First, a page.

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The Swift X-Ray Telescope: Status and Performance

  • Burrows, David N.
  • Kennea, J. A.
  • Abbey, A. F.
  • Beardmore, A.
  • Campana, S.
  • Capalbi, M.
  • Chincarini, G.
  • Cusumano, G.
  • Evans, P. A.
  • Hill, J. E.
  • Giommi, P.
  • Goad, M.
  • Godet, O.
  • Moretti, A.
  • Morris, D. C.
  • Osborne, J. P.
  • Pagani, C.
  • Page, K. L.
  • Perri, M.
  • Racusin, J.
  • And 6 more
Published Article
Publication Date
Mar 12, 2008
Submission Date
Mar 12, 2008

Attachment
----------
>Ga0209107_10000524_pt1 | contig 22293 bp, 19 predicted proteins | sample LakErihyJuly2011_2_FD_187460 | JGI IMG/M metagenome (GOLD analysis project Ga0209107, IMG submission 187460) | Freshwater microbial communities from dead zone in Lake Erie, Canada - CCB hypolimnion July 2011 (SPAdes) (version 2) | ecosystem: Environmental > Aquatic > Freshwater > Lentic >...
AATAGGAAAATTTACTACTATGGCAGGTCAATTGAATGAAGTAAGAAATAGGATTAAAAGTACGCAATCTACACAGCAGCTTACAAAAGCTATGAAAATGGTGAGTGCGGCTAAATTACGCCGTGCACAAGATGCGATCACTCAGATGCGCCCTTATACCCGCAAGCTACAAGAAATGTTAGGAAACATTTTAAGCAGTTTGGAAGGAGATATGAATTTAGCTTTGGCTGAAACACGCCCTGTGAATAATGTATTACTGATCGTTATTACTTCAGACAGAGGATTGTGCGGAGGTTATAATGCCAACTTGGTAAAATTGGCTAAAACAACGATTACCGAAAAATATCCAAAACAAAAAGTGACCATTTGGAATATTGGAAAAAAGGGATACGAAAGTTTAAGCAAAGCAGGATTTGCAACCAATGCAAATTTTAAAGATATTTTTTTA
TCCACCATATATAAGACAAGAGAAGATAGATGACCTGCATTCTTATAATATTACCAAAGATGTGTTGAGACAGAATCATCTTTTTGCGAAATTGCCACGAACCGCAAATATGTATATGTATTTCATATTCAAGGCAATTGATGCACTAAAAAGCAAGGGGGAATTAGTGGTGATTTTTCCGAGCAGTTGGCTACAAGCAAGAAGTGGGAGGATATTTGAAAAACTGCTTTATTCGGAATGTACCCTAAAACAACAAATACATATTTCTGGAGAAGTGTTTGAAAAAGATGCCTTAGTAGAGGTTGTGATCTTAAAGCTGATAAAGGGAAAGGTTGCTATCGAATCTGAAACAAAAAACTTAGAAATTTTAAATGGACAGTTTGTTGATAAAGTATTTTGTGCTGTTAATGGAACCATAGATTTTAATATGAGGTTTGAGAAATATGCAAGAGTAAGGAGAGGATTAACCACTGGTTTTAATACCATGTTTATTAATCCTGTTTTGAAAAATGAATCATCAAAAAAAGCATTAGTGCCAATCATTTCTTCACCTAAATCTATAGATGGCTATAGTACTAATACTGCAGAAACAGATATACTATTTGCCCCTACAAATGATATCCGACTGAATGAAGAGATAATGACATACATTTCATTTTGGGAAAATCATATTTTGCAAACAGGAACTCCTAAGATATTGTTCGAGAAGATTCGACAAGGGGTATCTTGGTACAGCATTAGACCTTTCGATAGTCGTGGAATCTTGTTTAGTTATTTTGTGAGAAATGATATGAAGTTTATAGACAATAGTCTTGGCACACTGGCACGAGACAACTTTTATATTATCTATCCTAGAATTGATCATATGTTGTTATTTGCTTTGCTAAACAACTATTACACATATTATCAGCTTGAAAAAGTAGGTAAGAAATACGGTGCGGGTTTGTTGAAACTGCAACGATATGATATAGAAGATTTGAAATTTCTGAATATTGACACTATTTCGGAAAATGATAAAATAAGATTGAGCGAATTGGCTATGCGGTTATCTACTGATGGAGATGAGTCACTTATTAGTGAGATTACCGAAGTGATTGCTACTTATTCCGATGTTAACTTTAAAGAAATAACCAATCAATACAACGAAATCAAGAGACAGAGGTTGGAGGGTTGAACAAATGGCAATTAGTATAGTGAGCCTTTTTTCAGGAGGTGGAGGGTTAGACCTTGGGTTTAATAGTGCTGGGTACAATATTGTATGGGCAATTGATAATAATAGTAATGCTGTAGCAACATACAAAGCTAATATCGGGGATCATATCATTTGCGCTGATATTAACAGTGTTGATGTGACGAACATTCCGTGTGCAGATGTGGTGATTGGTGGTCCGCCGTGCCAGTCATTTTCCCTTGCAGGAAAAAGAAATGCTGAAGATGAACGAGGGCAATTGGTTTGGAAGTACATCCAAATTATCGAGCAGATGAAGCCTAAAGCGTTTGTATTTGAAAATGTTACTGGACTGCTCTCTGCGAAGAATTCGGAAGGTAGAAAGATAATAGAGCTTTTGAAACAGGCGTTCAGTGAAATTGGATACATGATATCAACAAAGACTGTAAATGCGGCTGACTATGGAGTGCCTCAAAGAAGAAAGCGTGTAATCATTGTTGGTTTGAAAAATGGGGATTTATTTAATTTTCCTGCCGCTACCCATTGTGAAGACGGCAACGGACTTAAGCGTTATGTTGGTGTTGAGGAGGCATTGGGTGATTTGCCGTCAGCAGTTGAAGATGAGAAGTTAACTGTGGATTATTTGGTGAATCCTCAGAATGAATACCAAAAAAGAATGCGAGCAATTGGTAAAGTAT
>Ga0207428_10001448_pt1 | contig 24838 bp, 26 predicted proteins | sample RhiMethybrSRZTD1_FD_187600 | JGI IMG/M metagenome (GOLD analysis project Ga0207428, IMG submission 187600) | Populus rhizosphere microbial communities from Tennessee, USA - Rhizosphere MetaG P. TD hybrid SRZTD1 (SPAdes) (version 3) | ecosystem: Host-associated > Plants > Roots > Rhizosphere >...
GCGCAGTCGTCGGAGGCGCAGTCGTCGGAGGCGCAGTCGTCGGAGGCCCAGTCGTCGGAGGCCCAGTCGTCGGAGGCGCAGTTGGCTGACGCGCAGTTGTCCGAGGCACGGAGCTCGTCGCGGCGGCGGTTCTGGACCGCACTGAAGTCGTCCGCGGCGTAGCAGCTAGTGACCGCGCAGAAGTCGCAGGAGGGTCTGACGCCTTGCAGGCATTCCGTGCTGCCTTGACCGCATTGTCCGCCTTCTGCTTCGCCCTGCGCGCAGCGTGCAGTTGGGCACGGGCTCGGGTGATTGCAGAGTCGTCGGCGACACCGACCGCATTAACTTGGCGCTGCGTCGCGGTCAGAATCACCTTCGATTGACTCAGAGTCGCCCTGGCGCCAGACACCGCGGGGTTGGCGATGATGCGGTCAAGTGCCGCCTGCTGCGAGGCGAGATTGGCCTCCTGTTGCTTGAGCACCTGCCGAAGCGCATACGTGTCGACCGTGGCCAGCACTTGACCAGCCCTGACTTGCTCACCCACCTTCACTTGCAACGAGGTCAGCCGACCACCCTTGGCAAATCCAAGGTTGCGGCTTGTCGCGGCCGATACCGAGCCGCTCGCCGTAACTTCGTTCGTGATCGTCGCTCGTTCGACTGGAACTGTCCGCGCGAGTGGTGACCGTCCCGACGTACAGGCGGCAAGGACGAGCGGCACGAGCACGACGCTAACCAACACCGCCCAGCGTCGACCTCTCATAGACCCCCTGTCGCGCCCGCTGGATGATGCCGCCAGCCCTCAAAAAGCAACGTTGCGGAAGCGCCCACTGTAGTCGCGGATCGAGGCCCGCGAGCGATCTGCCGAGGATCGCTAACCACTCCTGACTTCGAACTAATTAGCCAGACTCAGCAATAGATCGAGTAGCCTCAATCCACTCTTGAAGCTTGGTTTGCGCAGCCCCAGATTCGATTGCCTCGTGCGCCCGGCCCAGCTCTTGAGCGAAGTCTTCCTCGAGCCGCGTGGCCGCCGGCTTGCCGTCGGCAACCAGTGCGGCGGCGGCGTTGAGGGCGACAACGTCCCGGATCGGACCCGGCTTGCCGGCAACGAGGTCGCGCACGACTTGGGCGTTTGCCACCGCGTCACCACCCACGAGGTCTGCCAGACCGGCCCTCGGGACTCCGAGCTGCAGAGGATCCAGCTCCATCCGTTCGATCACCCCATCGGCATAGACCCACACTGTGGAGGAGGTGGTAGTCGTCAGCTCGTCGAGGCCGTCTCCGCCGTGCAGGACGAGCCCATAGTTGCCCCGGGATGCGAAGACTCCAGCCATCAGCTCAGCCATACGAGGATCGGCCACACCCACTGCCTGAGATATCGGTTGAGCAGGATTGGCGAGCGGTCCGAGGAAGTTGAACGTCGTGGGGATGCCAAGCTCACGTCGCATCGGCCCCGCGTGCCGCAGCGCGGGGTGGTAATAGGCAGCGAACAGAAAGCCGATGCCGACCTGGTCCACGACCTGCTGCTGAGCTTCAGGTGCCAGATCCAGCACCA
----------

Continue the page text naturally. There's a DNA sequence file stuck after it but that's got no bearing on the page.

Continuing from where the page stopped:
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We present science highlights and performance from the Swift X-ray Telescope (XRT), which was launched on November 20, 2004. The XRT covers the 0.2-10 keV band, and spends most of its time observing gamma-ray burst (GRB)afterglows, though it has also performed observations of many other objects. By mid-August 2007, the XRT had observed over 220 GRB afterglows, detecting about 96% of them. The XRT positions enable followup ground-based optical observations, with roughly 60% of the afterglows detected at optical or near IR wavelengths. Redshifts are measured for 33% of X-ray afterglows. Science highlights include the discovery of flaring behavior at quite late times, with implications for GRB central engines; localization of short GRBs, leading to observational support for compact merger progenitors for this class of bursts; a mysterious plateau phase to GRB afterglows; as well as many other interesting observations such as X-ray emission from comets, novae, galactic transients, and other objects.

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